João Louro at Museu de Serralves

June 5, 2018

Joao Louro

João Louro, Rimbaud's Spell, 2007

João Louro is featured in the exhibition Zéro de Conduite at Museu de Serralves in Porto, Portugal. Incorrigible, undesirable, unruly — what conduct does the museum repress? Zéro de Conduite presents gestures of irreverence or disobedience in the Serralves Collection, either directed at institutions such as the school or the museum, or forms of suppression or control. From irony and subterfuge, to the disrespect for the rules of proper taste or good behaviour, the exhibition looks to the potential of acting against the norm. As intractable subjects, disagreeable images, and ungovernable objects, the works on view reflect a complex variety of strategies employed — from theft as appropriation, to the refusal of the conventions of art — as artistic and spatial forms of resistance.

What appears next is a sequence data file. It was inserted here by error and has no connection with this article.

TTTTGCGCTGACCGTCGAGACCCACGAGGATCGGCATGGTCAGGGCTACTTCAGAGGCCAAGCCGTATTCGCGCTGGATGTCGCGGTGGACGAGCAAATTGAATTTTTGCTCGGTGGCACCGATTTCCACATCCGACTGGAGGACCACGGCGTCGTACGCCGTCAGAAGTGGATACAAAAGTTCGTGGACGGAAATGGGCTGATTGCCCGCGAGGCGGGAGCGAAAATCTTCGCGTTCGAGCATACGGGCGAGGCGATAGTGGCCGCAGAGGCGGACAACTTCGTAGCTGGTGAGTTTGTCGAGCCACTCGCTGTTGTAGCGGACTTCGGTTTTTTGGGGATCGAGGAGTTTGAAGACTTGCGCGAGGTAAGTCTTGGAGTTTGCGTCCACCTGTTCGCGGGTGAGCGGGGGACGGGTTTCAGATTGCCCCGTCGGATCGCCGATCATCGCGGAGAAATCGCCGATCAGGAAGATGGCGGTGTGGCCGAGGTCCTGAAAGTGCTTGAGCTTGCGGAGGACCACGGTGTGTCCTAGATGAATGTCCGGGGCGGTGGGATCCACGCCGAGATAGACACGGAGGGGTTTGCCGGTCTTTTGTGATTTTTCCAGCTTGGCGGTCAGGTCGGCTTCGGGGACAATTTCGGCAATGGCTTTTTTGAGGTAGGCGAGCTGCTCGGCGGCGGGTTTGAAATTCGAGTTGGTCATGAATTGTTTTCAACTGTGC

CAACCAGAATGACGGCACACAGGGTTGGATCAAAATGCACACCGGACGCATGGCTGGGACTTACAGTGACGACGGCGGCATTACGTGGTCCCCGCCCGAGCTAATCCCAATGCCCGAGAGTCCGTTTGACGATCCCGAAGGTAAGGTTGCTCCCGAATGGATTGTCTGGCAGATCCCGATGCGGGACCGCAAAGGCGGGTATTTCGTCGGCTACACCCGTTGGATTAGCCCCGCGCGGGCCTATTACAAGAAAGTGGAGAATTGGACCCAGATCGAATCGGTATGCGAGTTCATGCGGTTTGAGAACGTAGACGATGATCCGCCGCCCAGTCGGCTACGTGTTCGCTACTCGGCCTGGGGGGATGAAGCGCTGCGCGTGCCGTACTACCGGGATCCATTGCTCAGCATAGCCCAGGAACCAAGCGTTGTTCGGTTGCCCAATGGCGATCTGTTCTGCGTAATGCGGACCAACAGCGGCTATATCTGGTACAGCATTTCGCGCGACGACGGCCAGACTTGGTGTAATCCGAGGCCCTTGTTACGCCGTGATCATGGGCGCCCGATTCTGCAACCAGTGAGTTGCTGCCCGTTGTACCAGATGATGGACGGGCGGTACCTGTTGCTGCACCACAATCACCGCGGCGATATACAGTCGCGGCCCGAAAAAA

In the 1933 film Zéro de Conduite by Jean Vigo, the students of a repressive school rebel against the strict rules of behaviour imposed by their tyrannical teachers. In the museum too are we rarely ever invited to run, touch, or even sit; public space is increasingly subject to forms of iconoclasm and restriction. Featuring an intergenerational group of artists utilizing a wide variety of media, including painting, sculpture, photography, prints, drawings, sound, and installation, the exhibition surveys a range of behaviours and subjects from the 1960s until today, from those which are supposedly to be corrected or censured, to the normalization of violence, and claims to accident, amateurism, and anti-virtuosity. In doing so, the works in the exhibition resonate with many of the conditions of our present political reality, while also asking who gets to misbehave or transgress, and how and why.